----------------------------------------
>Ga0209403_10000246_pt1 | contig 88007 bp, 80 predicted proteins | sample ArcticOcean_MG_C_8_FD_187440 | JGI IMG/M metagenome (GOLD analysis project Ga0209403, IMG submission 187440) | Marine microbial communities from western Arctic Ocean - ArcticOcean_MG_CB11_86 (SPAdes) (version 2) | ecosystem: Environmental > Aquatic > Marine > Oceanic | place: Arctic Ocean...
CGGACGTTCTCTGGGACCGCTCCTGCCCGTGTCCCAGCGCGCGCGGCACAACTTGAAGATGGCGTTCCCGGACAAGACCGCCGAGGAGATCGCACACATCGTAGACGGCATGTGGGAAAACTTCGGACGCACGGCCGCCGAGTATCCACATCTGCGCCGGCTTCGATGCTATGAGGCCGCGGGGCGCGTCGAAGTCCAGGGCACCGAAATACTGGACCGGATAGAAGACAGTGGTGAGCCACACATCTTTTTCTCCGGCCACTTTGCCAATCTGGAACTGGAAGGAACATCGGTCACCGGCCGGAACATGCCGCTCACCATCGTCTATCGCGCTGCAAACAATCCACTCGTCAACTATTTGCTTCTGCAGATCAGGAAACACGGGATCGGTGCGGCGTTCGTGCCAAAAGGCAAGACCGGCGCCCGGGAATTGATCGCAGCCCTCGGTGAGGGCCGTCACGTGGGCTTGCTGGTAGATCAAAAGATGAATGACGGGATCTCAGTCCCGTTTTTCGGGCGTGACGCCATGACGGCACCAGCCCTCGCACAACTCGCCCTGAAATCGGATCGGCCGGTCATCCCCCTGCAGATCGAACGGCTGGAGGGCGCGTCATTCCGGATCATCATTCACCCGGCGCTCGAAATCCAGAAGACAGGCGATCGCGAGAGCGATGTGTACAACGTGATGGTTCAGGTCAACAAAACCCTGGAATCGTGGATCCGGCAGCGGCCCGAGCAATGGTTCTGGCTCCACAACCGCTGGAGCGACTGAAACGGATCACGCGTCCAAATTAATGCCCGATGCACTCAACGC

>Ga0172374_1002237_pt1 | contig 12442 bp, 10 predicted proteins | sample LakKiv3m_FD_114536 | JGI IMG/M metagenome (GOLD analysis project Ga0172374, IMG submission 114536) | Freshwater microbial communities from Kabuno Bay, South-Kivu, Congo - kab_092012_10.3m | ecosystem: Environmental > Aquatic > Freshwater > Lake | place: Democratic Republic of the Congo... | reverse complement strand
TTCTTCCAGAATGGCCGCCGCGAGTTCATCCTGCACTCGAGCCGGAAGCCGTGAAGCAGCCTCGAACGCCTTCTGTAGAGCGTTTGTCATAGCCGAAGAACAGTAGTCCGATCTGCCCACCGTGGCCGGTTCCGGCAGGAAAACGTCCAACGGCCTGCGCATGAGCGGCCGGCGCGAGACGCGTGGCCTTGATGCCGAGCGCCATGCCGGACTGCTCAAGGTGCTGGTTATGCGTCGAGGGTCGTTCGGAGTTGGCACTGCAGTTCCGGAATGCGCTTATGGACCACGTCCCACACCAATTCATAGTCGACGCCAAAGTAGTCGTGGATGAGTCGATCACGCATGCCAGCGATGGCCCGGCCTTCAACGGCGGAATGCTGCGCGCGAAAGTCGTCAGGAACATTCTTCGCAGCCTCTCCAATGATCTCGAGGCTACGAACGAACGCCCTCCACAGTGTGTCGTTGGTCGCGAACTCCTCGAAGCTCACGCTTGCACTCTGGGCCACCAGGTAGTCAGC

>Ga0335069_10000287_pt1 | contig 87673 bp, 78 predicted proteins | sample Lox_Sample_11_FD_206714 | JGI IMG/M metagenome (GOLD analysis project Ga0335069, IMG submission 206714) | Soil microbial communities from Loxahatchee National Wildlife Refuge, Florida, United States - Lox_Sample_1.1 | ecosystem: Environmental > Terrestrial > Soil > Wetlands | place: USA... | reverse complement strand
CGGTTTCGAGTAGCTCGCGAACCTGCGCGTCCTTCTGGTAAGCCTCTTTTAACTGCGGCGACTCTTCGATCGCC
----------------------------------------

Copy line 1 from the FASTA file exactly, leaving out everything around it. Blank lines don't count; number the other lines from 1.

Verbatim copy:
>Ga0209403_10000246_pt1 | contig 88007 bp, 80 predicted proteins | sample ArcticOcean_MG_C_8_FD_187440 | JGI IMG/M metagenome (GOLD analysis project Ga0209403, IMG submission 187440) | Marine microbial communities from western Arctic Ocean - ArcticOcean_MG_CB11_86 (SPAdes) (version 2) | ecosystem: Environmental > Aquatic > Marine > Oceanic | place: Arctic Ocean...